Larry Page, however, is not a traditional leader. While he relishes and successfully hires smart people at Google, he doesn't believe that the smartest organizations leverage individual intelligence through the ascription of command authority. That's because the fundamental strategy of the business he co-founded with Sergey Brin is based on a radically different notion: The smartest organizations are those that know how to aggregate and leverage collective intelligence.
While other search engines relied on the judgments of editorial experts to rank web pages, Google's defining innovation was an algorithm that used the wisdom of the crowd to produce far superior search results. As their startup business grew, Page and Brin also used this notion to guide the design of their organization. Rather than building a top-down hierarchy that leveraged the individual intelligence of the few, they created a collaborative network that leveraged the collective intelligence of the many.
Managing Change Means Changing How We Manage
In leading a collaborative network, Larry Page behaves more like a chief enabling officer than a chief executive officer. He and Brin have created an organization that enables anyone in the company to initiate an idea, organize a team or solve a problem without waiting for permission or direction. Perhaps this explains why Google once again ranked #1 on Fortune's recently released list of the "Best Companies To Work For."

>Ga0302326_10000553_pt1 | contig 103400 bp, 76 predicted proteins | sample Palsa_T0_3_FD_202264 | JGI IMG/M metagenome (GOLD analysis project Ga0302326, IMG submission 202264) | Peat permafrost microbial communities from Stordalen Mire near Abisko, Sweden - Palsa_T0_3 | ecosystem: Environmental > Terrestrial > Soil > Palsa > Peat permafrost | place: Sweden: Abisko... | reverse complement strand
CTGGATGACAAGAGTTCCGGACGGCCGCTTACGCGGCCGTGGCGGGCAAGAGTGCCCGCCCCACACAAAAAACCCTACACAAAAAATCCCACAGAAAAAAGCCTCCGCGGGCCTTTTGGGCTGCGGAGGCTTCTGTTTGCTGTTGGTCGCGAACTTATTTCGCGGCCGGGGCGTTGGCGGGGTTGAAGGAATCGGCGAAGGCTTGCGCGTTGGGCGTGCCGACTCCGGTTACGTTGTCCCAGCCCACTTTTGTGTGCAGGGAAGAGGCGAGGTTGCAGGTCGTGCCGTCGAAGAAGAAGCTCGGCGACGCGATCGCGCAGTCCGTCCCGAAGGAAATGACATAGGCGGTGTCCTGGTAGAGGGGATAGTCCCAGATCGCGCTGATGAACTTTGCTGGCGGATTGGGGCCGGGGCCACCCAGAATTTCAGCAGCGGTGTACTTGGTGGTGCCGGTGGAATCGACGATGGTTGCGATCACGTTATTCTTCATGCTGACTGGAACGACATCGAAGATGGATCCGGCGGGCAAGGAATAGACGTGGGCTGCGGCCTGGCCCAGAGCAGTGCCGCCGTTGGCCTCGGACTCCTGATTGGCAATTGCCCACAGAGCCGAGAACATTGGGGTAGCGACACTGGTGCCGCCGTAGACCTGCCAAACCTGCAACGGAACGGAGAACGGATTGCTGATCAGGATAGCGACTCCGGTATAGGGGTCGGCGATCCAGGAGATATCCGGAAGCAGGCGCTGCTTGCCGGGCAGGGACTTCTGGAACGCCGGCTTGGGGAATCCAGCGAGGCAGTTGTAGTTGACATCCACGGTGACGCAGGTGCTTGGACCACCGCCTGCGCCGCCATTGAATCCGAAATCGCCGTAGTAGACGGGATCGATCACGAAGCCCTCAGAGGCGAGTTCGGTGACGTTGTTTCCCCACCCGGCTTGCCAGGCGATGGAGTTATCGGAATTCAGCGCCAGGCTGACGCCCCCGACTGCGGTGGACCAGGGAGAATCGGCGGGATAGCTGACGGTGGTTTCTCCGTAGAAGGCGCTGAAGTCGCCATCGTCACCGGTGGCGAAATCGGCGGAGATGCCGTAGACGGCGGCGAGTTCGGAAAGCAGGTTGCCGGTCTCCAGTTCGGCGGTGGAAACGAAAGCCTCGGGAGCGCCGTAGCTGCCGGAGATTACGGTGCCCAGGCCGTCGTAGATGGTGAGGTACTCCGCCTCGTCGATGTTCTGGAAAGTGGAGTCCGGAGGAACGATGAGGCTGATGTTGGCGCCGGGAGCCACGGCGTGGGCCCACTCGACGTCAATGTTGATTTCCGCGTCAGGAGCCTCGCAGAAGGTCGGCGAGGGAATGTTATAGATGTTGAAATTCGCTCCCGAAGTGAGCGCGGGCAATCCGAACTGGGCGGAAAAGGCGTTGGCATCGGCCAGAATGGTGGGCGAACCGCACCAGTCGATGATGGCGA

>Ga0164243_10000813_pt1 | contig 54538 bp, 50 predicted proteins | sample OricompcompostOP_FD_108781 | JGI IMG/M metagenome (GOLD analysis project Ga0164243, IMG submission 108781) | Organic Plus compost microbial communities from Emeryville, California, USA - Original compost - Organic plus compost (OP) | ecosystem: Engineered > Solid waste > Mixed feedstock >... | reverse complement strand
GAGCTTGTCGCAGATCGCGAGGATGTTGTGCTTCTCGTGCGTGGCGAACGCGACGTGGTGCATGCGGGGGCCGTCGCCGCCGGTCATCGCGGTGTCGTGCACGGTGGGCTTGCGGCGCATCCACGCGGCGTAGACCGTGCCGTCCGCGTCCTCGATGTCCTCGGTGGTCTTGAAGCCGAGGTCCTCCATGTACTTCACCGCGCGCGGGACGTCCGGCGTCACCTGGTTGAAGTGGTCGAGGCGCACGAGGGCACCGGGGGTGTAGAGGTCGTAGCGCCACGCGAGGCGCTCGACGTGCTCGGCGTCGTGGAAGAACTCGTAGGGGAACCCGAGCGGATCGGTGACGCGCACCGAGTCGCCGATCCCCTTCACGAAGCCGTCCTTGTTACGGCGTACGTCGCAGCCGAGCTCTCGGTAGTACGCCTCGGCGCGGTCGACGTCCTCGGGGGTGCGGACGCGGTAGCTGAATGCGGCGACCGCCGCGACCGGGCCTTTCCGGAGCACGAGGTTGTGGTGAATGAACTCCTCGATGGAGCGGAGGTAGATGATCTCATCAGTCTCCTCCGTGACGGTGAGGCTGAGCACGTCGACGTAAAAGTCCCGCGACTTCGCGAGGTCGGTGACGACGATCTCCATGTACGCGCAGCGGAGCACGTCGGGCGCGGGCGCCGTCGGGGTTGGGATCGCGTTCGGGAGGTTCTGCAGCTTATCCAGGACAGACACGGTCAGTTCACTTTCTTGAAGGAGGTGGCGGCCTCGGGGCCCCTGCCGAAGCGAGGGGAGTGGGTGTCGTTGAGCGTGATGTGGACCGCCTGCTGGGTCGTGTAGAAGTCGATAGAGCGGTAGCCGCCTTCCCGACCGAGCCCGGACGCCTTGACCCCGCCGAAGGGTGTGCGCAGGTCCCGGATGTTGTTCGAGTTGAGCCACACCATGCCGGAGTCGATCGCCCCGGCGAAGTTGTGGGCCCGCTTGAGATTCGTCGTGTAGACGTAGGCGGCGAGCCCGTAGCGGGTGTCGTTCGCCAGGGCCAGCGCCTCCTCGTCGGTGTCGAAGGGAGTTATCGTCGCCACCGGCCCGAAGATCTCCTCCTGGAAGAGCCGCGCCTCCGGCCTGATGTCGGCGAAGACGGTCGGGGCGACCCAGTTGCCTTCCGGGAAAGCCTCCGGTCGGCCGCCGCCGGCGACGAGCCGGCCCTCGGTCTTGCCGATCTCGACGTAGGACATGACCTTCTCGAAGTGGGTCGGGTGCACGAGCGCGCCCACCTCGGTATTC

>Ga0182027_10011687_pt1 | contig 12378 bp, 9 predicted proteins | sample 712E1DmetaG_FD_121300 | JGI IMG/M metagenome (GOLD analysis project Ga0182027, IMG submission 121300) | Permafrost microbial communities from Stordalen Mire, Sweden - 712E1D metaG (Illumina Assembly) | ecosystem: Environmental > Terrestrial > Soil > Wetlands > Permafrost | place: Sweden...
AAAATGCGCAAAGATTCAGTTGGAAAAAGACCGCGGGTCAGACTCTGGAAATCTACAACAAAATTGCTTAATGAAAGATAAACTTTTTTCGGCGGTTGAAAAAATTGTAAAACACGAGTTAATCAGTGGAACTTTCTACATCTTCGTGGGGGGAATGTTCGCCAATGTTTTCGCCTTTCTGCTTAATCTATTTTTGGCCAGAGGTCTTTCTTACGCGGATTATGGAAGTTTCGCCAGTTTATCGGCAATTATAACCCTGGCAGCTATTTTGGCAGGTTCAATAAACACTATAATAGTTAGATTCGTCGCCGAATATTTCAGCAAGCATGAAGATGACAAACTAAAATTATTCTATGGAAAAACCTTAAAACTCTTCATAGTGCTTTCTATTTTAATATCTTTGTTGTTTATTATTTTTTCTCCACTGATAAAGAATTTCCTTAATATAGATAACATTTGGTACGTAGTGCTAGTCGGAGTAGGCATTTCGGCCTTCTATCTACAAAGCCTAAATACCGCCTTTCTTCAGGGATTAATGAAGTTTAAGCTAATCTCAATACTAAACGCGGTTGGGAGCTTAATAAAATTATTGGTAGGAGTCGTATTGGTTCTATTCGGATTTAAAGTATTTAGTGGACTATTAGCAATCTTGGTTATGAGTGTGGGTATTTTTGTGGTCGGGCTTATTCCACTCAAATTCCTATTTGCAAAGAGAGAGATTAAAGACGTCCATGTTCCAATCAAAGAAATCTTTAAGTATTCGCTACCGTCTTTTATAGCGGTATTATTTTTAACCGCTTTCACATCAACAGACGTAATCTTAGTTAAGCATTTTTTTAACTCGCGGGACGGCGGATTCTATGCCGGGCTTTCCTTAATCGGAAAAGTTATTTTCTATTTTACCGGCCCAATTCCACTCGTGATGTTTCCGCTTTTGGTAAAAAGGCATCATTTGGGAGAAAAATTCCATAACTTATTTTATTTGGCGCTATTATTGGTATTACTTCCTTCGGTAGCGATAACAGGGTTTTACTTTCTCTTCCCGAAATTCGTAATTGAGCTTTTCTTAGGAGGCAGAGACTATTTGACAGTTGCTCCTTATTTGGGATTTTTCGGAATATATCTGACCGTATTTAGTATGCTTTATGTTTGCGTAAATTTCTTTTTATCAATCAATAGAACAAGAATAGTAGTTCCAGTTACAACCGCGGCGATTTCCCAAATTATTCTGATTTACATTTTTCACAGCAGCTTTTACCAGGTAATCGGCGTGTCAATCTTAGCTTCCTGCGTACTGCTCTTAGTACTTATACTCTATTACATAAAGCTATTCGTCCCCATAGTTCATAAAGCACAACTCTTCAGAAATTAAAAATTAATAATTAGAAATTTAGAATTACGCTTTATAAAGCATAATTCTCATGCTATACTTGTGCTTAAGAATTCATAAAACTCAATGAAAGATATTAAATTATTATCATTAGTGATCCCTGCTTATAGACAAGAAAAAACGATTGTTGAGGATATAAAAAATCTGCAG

While chief executive officers are leaders of top-down hierarchies who exercise power by skillfully taking charge and being proficient in the competencies of command-and-control, chief enabling officers lead not by amassing power to themselves, but rather by enabling the practice of power throughout the entire organization. They do this by designing their organizations as highly connected collaborative networks where people are primarily accountable to their peers rather than to single supervisors. Chief enabling officers understand that, in a hyper-connected world, power is more about being connected than being in charge. That's why they don't construct bureaucratic barriers to getting things done. When people have the freedom to get things done, the time to solution is reduced from weeks to days.
If business leaders want to manage at the pace of change, those who are still leading top-down hierarchies will most likely need to change how they manage. They will need to learn how to effectively build and lead collaborative networks by understanding and embracing the new role of the CEO, the Chief Enabling Officer.
Rod Collins (@collinsrod) is Director of Innovation at Optimity Advisors and author of Wiki Management: A Revolutionary New Model for a Rapidly Changing and Collaborative World (AMACOM Books, 2014).